For anyone who has never used a co2 laser engraver how it works might seem like a mystery, but it’s actually fairly simple. The machine itself is composed of three parts: the controller, the surface, and the laser itself. The controller controls the direction that the laser is moving in, its intensity, its spread, and the speed at which it moves. This controller is usually a computer, and most lasers can be programmed to replicate fairly intricate patterns designed using specialty software. The surface is generally chosen in accordance with what materials the laser is able to act on. In some machines the surface is stationary and the laser moves, while in others the laser remains stationary while the work surface moves. Extremely precise or decorative designs may require the use of a laser table, which allows the laser beam itself to be guided with increased precision.

Different types of lasers are used depending on what materials are being engraved. CO2 lasers operate at a longer wavelength and are used most frequently for metal fabrication. CO2 laser engravers were some of the first to be designed and successfully built, though the technology behind them has since allowed for the construction of a wide variety of other specialty laser engraves designed for everything from glass etching to woodworking.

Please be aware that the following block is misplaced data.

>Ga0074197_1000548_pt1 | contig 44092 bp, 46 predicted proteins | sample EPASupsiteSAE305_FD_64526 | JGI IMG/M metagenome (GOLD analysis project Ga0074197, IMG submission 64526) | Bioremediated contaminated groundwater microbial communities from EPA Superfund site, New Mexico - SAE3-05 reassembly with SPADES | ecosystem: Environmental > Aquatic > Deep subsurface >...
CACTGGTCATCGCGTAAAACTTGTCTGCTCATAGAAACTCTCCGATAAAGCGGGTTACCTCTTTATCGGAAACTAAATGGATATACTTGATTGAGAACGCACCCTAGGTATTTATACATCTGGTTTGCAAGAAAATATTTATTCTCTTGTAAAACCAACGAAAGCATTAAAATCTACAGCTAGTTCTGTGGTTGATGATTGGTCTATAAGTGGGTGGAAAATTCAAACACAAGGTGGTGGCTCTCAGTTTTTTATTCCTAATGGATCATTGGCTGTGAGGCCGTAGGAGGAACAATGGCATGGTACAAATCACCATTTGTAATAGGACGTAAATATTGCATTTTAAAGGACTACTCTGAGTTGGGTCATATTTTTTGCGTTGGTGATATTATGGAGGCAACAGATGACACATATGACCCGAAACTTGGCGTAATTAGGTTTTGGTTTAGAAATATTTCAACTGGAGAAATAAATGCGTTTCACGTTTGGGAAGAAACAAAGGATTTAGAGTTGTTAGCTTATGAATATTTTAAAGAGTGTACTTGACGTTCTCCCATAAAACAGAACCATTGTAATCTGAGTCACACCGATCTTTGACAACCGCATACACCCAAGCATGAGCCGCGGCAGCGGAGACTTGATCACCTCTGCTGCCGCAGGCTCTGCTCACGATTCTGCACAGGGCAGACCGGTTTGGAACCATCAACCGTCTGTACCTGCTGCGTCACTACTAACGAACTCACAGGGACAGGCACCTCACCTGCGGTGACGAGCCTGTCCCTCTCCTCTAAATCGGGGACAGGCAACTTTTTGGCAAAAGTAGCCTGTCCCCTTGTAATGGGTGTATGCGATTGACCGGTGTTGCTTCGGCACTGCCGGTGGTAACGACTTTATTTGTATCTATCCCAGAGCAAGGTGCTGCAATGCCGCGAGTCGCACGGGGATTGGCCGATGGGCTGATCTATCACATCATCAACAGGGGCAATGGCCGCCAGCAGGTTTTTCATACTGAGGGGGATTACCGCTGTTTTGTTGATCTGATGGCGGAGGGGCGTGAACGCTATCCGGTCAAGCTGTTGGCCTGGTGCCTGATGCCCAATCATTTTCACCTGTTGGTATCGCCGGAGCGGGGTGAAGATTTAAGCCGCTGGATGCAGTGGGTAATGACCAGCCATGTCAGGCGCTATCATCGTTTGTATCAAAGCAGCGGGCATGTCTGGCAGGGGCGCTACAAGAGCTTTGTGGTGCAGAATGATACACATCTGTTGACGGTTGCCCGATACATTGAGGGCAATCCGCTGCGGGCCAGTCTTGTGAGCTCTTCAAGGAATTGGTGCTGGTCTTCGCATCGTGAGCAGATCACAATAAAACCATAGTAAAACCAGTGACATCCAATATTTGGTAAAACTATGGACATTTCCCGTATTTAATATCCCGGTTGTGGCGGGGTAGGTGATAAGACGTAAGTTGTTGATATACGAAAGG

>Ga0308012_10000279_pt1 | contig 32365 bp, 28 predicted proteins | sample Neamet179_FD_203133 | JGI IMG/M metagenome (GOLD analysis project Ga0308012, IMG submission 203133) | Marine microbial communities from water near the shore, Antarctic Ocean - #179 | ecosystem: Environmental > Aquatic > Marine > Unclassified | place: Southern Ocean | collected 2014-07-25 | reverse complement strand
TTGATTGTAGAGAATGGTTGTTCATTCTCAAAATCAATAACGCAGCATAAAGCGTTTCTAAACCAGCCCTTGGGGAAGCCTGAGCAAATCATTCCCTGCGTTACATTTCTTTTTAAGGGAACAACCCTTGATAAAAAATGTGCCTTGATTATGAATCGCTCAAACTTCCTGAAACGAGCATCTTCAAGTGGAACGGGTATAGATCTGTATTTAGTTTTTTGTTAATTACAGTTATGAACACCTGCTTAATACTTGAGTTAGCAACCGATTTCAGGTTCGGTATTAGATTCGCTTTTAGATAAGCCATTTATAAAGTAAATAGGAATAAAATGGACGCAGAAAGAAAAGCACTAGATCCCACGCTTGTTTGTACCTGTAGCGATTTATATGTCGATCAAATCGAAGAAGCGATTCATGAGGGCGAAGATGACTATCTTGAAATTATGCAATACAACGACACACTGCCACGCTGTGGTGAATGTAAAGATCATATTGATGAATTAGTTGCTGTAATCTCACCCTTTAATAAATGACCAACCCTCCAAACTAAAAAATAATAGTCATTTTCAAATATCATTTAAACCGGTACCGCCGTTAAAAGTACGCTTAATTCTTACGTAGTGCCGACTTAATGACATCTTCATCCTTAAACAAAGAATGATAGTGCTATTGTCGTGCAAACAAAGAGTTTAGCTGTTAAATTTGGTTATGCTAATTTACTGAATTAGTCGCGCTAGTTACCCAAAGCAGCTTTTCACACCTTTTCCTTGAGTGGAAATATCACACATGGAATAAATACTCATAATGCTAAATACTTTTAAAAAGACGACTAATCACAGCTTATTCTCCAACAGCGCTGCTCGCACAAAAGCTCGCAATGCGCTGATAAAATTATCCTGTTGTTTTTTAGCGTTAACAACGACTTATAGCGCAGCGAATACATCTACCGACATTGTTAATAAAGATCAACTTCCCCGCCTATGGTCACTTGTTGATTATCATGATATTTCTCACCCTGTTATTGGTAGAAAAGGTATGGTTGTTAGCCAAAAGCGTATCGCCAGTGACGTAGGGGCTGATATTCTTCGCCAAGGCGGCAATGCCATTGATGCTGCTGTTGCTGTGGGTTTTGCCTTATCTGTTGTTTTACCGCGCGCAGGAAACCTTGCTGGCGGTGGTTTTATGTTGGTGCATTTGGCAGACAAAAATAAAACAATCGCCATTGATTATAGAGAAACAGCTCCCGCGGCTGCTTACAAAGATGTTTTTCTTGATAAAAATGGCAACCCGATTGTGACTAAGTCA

The laser beam itself creates cuts through the application of extremely focused and concentrated light, a high percentage of which is converted into heat. This causes the material to be burned or vaporized away quickly and simply without damaging the rest of the metal or other surface being engraved. Changes to the speed at which the laser moves and the intensity of the laser beam can help to create more interesting and intricate patterns, and because the beam is controlled with extreme precision by the controller there is no chance of deviating from the design.

Over the past decades laser engraving technology has been growing in popularity and in versatility. These days everything from plastic to stone can be laser engraved. The machines have also become less expensive as the technology has proliferated, making modern laser engraving much less cost-prohibitive than it was in the past.